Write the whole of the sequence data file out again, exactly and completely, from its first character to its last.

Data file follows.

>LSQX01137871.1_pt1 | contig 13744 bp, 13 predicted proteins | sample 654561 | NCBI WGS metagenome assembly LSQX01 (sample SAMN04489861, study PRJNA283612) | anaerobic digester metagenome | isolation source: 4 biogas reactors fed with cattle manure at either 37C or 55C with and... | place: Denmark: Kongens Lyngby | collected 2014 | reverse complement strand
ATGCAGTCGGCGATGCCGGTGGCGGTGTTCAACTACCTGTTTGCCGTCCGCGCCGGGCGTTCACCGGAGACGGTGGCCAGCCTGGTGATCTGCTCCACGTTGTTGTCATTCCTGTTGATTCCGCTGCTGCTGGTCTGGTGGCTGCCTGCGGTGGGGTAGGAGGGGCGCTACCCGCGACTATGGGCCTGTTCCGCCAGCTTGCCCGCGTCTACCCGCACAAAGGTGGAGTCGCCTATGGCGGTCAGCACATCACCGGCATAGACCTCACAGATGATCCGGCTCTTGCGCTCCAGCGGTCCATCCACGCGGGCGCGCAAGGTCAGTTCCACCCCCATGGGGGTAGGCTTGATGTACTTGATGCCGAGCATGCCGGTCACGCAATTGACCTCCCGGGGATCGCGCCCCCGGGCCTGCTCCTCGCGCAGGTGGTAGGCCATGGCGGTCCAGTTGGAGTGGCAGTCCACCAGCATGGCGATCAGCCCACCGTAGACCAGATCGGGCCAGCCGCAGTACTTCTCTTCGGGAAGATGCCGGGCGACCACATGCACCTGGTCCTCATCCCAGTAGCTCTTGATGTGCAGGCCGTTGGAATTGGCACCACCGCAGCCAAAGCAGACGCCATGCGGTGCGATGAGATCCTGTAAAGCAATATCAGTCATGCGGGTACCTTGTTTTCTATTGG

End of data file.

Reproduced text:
>LSQX01137871.1_pt1 | contig 13744 bp, 13 predicted proteins | sample 654561 | NCBI WGS metagenome assembly LSQX01 (sample SAMN04489861, study PRJNA283612) | anaerobic digester metagenome | isolation source: 4 biogas reactors fed with cattle manure at either 37C or 55C with and... | place: Denmark: Kongens Lyngby | collected 2014 | reverse complement strand
ATGCAGTCGGCGATGCCGGTGGCGGTGTTCAACTACCTGTTTGCCGTCCGCGCCGGGCGTTCACCGGAGACGGTGGCCAGCCTGGTGATCTGCTCCACGTTGTTGTCATTCCTGTTGATTCCGCTGCTGCTGGTCTGGTGGCTGCCTGCGGTGGGGTAGGAGGGGCGCTACCCGCGACTATGGGCCTGTTCCGCCAGCTTGCCCGCGTCTACCCGCACAAAGGTGGAGTCGCCTATGGCGGTCAGCACATCACCGGCATAGACCTCACAGATGATCCGGCTCTTGCGCTCCAGCGGTCCATCCACGCGGGCGCGCAAGGTCAGTTCCACCCCCATGGGGGTAGGCTTGATGTACTTGATGCCGAGCATGCCGGTCACGCAATTGACCTCCCGGGGATCGCGCCCCCGGGCCTGCTCCTCGCGCAGGTGGTAGGCCATGGCGGTCCAGTTGGAGTGGCAGTCCACCAGCATGGCGATCAGCCCACCGTAGACCAGATCGGGCCAGCCGCAGTACTTCTCTTCGGGAAGATGCCGGGCGACCACATGCACCTGGTCCTCATCCCAGTAGCTCTTGATGTGCAGGCCGTTGGAATTGGCACCACCGCAGCCAAAGCAGACGCCATGCGGTGCGATGAGATCCTGTAAAGCAATATCAGTCATGCGGGTACCTTGTTTTCTATTGG